fired a gun at Isaac W. Martin,,
60. who lives at 1309 South Evans
avenue, and W. E. Davis, 101 |
South Hoff avenue.
One bullet grazed Mr. Martin’s I
left temple and another wentL’u„ l f r, 01 me nome at Bandy; and t
thiough his left arm, but he re-1 ^am )Cr °* ' Oltimcrce Is uncles, George E. Hurst of
covered from the wounds. Mr.
Davis was missed by the bullets.
Officers Told Of Threats
Survivors include his father, D.
E. Brown of Bandy, Ky.; a bro-
ther. Will Brown, and two sisters,
Roberta and Juanita Brown, all
1 of the home at Bandy; and three
Officers said that Stout forced
Reno, W J. Hurst and Thomas
J. Hurst, both of Calumet.
Found Lying In Road
Vernon Sisney. state highway
Plans for Canadian
chambpr of commerce board of1 „ ,, ..
directors meeting Thursday noon ! /T , mile south
in the Southern hotel dining room. 1 Z CRlUmf ,belWeen
A Future Farmers of America mldnlght Thursday Rnd 1 a’ m
Elm street after they offered to
take him home from a tavern
south of El Reno, and that he
threatened to kill them after or-
dering them to stop five miles west
[and Future Homemakers of Okla- IPriday ,He Covered lying
‘homa jamboree for members of' ~scious ln the road »V Mr
After firing several shots Stout i „____ ___, . , . _
was disarmed and the other two L*" ^ °°U" y chap'm/ at ®
men returned to El Reno. Officers " " Yl,k0"hWl1
...... . ,,. be sponsored late this month at
picked up Stout as he was walking Leglon k b thp n Rpno ^
back to town and placed him in
the county Jail.
missing at Atchafalaya bay had
been picked up as the center of
the disturbance passed into Texas.
At Port Arthur, the screeching
wind tore away the weather bu-
reau’s wind gauge. State highway
police cleared beach settlements and
hundreds of persoas fled from the
city or sought safety in public
Torrential Rain Falls
A totrentiai rain accompanied
the storm at Orange, Tex., and
winds of gale force were predicted
for later today as far north as
Gales whipped a wide area over
southwestern Louisiana and ex-
treme eastern Texas.
Hurricane warnings iiew from
Lake Charles, La„ to Port Arthur,
Excessively high tides sent hun-
dreds of lowlands residents in the
area to inland ports and at Orange
the screams of whistles from fac-
tories and harbor craft warned
residents of the Industrial city of
8.000 to seek safety. Streets were
deserted and hastily organized re-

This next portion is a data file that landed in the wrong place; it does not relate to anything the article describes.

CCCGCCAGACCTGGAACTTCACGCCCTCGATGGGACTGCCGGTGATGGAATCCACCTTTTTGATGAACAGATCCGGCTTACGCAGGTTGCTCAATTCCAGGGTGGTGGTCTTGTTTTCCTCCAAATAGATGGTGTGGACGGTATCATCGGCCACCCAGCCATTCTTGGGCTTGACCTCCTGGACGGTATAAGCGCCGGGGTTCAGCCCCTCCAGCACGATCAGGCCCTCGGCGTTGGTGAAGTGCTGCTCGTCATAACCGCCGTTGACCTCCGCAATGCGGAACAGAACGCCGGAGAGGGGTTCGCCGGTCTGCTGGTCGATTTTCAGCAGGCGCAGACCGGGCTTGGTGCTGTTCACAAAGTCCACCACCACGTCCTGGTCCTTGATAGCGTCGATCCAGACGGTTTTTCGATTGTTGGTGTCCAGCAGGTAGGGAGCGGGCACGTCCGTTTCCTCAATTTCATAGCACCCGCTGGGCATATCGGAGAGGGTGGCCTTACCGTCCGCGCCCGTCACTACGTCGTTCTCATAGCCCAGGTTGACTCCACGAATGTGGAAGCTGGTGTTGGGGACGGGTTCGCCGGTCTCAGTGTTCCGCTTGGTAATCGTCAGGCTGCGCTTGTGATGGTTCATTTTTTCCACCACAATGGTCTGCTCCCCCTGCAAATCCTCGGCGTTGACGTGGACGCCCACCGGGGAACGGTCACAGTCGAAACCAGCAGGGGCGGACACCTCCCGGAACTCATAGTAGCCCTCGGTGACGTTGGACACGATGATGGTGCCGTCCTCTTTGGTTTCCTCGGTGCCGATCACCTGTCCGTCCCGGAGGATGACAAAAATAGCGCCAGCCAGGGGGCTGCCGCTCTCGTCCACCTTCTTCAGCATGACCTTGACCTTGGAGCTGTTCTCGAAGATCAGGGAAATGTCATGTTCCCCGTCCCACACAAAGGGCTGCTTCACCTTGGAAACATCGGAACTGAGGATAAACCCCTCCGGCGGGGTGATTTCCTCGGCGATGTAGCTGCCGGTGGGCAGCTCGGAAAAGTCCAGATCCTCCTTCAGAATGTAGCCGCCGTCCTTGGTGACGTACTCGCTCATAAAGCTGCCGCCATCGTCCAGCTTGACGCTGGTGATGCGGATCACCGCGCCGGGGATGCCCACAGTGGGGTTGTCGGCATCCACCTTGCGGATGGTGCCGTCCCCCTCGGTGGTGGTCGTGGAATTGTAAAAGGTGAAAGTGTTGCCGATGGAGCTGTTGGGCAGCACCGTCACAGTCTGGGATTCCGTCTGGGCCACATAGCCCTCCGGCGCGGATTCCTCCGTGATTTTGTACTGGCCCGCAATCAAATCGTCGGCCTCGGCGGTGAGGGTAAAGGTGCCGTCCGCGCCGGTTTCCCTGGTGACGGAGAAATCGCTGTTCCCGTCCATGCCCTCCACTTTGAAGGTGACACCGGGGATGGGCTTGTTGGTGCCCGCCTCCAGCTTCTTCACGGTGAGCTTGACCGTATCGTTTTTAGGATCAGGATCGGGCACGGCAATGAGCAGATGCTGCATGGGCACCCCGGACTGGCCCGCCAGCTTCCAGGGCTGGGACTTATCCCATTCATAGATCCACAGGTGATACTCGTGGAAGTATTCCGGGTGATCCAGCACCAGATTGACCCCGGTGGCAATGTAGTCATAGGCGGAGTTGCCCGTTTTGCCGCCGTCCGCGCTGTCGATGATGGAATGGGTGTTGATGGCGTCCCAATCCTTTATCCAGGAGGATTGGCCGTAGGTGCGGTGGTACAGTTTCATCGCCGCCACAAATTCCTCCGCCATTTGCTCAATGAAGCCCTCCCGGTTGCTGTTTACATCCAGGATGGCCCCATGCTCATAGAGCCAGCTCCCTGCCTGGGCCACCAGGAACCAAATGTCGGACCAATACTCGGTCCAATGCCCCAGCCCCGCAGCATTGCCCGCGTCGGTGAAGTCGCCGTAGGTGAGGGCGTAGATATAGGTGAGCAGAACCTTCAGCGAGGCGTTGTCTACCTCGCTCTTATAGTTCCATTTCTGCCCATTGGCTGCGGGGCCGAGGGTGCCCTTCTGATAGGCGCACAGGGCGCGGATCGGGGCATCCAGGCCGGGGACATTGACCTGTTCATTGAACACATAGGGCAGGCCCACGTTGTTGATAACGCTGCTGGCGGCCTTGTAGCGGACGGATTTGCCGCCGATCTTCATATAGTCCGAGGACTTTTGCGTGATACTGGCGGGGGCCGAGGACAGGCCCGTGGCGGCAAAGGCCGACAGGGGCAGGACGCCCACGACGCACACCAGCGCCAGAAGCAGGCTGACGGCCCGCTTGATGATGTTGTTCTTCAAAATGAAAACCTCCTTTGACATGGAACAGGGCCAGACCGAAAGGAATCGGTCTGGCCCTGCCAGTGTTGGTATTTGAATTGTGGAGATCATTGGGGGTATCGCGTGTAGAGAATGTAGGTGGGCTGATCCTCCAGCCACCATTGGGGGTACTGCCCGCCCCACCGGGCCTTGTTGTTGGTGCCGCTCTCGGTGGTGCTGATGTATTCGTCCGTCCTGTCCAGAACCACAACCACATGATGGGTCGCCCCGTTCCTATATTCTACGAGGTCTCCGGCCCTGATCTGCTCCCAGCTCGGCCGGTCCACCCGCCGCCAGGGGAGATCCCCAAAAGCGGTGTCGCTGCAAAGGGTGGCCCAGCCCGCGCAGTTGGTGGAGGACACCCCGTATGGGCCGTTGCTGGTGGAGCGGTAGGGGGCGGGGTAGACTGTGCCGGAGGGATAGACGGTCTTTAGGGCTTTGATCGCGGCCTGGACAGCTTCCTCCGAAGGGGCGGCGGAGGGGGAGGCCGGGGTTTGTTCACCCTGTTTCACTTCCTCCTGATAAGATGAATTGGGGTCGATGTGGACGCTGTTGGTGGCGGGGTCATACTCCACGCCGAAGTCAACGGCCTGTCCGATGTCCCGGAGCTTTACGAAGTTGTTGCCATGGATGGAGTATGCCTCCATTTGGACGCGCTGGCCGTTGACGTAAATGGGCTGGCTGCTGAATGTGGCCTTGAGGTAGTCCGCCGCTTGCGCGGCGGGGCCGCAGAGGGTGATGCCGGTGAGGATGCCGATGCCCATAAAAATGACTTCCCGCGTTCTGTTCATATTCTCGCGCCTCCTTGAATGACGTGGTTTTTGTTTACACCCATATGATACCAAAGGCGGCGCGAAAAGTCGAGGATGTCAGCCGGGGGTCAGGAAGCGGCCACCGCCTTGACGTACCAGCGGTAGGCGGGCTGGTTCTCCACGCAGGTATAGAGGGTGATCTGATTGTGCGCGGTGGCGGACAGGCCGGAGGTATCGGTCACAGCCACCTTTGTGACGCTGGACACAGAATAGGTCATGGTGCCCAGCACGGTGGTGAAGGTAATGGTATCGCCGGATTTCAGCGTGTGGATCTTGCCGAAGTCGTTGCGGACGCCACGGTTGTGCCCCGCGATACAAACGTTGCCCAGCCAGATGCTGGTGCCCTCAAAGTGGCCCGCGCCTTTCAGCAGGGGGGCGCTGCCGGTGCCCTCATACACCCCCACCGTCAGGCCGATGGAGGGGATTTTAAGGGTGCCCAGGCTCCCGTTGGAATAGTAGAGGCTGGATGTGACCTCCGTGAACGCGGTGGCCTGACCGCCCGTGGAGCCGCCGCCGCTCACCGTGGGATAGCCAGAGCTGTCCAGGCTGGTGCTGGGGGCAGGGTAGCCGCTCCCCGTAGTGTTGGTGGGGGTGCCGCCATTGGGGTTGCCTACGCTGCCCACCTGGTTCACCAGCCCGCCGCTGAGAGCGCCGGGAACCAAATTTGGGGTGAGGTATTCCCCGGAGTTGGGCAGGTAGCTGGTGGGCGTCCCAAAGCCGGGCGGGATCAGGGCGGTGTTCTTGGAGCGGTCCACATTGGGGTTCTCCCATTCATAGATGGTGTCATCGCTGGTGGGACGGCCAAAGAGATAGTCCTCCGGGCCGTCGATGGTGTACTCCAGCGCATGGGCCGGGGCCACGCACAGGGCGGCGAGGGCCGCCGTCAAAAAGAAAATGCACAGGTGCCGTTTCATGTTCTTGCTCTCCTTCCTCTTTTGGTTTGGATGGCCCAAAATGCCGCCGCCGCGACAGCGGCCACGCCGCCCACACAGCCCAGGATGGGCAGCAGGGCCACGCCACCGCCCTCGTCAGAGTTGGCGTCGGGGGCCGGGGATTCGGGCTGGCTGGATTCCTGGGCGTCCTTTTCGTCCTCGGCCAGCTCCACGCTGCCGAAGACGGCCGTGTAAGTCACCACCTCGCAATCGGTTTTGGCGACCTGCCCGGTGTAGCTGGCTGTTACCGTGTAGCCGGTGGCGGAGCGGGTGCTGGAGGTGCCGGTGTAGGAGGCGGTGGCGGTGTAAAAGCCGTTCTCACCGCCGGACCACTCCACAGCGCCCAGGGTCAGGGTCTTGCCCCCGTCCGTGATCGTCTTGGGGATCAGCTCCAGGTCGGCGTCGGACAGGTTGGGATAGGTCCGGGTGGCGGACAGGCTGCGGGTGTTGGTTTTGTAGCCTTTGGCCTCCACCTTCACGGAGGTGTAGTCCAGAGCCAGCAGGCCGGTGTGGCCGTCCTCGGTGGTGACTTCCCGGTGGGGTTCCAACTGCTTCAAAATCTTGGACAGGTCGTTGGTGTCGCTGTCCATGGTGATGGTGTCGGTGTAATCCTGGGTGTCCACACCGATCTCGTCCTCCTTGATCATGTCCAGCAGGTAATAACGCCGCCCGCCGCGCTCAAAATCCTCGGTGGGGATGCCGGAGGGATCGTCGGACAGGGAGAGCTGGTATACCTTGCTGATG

lief forces were ready for any em-
Area Heavily Populated
The Sabtne area of Texas, direc-
tly tn the past of the hurricane,
is a heavily populated industrial
and oil refining and shipping dis-
trict. Principal cites are Port
Arthur, Beaumont and Orange.
Between Orange and Beaumont
and Port Arthur are thousands of
Plans for the Canadian county
Junior fair Sept 13 and 14 ln El
Reno also will be discussed by J when 11 Passed over hLs bodv.
and Mrs. Ira Pnulk of Calumet.
Mr. Paulk told officers he did jacres of low marsh>' lalld. tlilnly
not see the youth lying In the I P°PulBtw1' and fully exposed to the
road tn tlm? to stop his car be- forcc of wlnds and the abnormally
fore passing over him. Patrolman I tides. Populated areas are,
Sisney said he believed the sec- ifor thc most Part' protected against
ond vehicle also struck the youth ! heavy blows.
Bryan V Brady, vocational ag-
Lions Hear Talk
On Water Plant
fair tonight and Thursday;
somewhat warmer Thursday,
El Krnn Weather
For 'J4-hour period ending at H
„ m. today; High. HO; low, (16; at
g a. m-. 78
State d weather, clear
of wnr, nnd Hugh Johnson, news- rlculture instructor In El Reno
pnper columnist, will be heard highschool and sponsor of the El
next week, probably Tuesday. Reno chapter of Future Farmers
of America, along with 18 members
of the local organization is spend-
ing the week at the state F. F. A
camp situated near Wntts.
Bovs who are attending the camp
-- I from EH Reno are LJoyd Von
John Oliver Hall, El Reno city Tungeln, Kenneth Palmer, Edwerd
manager, was guest speaker at the Von Tungeln, Jr.. R. J. Powell, J.
| Lions club luncheon-meeting Tucs- L, Carl, Carl Little, Charles Chand-
day noon In the Southern hotel ler, Kermlt Anderson, Joe Muir,
dining room, discussing the new Hubert Doke, Billy Combs, Robert
water softening and filtration plant. Jensen, Elmo Hulbcrt, Kenneth
He explained the processes used Kregrr, Kenneth Taylor, Carl Odom,
In softening and filtering water In Harold Miller and John Worthing-
the new plant. (ton.
Next meeting of the El Reno, They will return from the ramp
civic dub will be held Tuesday Saturday afternoon after a six-
night, Aug 30, at the Lions club day stay
camp north of Bethany. After a .
picnic dinner for Lions and women1 Mrs A L. Hoffman, daughter,
guests a program will be presented Marilyn, Mrs, E E. Relglc, dangh-
by girls In the camp ! ter, Carolyn, son Oordon. Billy
James Ernest Bass, Jr., a new Lcepcr, Mr. and Mrs Harvey HofN
member, was presented s Lions club man, son, Roger, and daughter
pin at the Tueaday luncheon-meet- Patricia, spent Tuesday at Roman
iNoae park near Watonga,
most successful ”
C, 8. Forbes, dlstrtct commis-
sioner, will be in charge of the
program which will br In keeping
with the season and hot weather.
Thc picnic will be staged at Camp
Kickapoo, located In the extreme
southeast corner of Canadian
county. Spacious picnic grounds
with well water, a swimming pool
and sanitary facilities are at the
disposal of the picnickers.
The time for tie affair has been
set for 8:30 p m Thursday, Aug.
At Thomas Burns
THOMAS. Aug. 7—<A’i -Fire of
undetermined origin destroyed a
two-atory building in the business
district today, causing damage
estimated at *30,000